Section 16. The State shall protect and advance the right of the people to a balanced and healthful ecology in
accord with the rhythm and harmony of nature.
Section 17. The State shall give priority to education, science and technology, arts, culture, and sports to foster
patriotism and nationalism, accelerate social progress, and promote total human liberation and development.
Section 18. The State affirms labor as a primary social economic force. It shall protect the rights of workers and
promote their welfare.
Section 19. The State shall develop a self-reliant and independent national economy effectively controlled by
Section 20. The State recognizes the indispensable role of the private sector, encourages private enterprise,
and provides incentives to needed investments.
Section 21. The State shall promote comprehensive rural development and agrarian reform.
Section 22. The State recognizes and promotes the rights of indigenous cultural communities within the
framework of national unity and development.
Section 23. The State shall encourage non-governmental, community-based,or sectoral organizations that
promote the welfare of the nation.
Section 24. The State recognizes the vital role of communication and information in nation-building.
Section 25. The State shall ensure the autonomy of local governments.
Section 26. The State shall guarantee equal access to opportunities for public service, and prohibit political
dynasties as may be defined by law.
Section 27. The State shall maintain honesty and integrity in the public service and take positive and effective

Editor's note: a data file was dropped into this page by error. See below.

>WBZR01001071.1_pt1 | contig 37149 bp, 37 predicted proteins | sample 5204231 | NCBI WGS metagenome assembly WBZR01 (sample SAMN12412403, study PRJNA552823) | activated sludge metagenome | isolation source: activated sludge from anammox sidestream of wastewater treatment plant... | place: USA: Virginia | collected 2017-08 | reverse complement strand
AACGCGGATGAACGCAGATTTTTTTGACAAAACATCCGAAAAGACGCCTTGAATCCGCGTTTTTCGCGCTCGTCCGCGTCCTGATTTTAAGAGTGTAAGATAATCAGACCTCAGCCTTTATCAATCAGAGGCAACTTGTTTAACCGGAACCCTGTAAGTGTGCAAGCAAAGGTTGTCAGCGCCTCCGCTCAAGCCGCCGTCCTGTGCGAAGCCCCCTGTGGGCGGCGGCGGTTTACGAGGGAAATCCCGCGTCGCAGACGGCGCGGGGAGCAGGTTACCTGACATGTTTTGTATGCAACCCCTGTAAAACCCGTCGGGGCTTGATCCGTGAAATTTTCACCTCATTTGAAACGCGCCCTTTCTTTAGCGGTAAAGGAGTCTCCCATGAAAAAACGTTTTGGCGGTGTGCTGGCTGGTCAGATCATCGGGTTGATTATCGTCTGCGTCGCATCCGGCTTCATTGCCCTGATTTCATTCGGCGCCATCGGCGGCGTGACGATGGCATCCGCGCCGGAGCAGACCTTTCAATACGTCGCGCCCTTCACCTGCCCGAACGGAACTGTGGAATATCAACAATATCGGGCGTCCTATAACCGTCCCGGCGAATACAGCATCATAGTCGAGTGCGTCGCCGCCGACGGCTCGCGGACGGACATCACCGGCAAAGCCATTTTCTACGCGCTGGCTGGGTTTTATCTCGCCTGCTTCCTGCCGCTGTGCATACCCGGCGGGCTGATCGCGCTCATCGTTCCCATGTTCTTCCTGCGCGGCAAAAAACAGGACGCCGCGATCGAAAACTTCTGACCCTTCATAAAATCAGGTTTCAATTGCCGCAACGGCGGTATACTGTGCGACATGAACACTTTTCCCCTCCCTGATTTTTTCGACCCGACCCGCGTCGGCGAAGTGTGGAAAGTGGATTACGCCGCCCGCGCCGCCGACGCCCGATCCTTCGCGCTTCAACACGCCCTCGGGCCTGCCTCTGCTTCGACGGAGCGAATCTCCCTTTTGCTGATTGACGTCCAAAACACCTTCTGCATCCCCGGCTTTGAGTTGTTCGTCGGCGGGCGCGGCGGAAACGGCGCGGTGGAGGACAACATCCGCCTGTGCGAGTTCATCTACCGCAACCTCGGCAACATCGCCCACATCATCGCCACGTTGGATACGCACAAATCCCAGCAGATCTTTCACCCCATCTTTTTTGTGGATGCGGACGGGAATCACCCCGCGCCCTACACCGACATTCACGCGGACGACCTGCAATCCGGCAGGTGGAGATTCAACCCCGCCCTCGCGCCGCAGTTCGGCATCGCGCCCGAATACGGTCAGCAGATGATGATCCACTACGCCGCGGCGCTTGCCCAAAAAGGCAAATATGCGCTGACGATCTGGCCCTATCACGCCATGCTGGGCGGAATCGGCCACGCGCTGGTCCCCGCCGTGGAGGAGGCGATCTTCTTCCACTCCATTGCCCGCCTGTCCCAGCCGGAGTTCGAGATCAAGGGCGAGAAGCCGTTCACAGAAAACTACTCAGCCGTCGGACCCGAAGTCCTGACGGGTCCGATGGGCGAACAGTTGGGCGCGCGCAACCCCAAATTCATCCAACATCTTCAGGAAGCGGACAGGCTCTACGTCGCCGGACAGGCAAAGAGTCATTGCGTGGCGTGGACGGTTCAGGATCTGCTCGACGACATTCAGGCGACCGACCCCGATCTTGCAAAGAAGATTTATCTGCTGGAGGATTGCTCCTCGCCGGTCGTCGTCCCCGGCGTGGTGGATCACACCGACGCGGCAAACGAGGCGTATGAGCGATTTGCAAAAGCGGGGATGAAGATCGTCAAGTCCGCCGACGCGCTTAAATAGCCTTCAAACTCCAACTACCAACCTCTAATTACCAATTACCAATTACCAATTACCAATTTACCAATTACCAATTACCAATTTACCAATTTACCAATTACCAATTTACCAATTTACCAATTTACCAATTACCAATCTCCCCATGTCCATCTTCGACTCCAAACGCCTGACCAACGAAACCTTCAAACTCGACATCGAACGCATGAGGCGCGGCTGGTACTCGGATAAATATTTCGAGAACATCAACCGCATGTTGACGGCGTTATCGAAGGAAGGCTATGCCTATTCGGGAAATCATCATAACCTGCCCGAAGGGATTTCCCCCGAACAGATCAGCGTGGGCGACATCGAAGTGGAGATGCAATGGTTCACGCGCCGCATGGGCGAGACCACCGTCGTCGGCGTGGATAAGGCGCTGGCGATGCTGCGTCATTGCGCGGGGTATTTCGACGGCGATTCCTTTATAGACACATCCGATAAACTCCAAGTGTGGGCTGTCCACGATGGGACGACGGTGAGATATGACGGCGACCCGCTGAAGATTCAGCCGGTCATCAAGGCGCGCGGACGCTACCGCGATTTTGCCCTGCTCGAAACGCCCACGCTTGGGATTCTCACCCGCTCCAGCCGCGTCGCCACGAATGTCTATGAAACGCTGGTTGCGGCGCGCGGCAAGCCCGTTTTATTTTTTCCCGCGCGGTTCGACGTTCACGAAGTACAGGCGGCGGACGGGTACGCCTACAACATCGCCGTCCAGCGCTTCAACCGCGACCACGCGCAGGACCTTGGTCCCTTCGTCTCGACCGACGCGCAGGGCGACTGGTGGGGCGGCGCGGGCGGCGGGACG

measures against graft and corruption.
Section 28. Subject to reasonable conditions prescribed by law, the State adopts and implements a policy of full
public disclosure of all its transactions involving public interest.

Bill of Rights
Section 1. No person shall be deprived of life, liberty, or property without due process of law, nor shall any
person be denied the equal protection of the laws.
Section 2. The right of the people to be secure in their persons, houses, papers, and effects against
unreasonable searches and seizures of whatever nature and for any purpose shall be inviolable, and no search
warrant or warrant of arrest shall issue except upon probable cause to be determined personally by the judge
after examination under oath or affirmation of the complainant and the witnesses he may produce, and
particularly describing the place to be searched and the persons or things to be seized.
Section 3. (1) The privacy of communication and correspondence shall be inviolable except upon lawful order of
the court, or when public safety or order requires otherwise as prescribed by law.
(2) Any evidence obtained in violation of this or the preceding section shall be inadmissible for any purpose in
any proceeding.
Section 4. No law shall be passed abridging the freedom of speech, of expression, or of the press, or the right of
the people peaceably to assemble and petition the government for redress of grievances.
Section 5. No law shall be made respecting an establishment of religion, or prohibiting the free exercise thereof.
The free exercise and enjoyment of religious profession and worship, without discrimination or preference, shall
forever be allowed. No religious test shall be required for the exercise of civil or political rights.
Section 6. The liberty of abode and of changing the same within the limits prescribed by law shall not be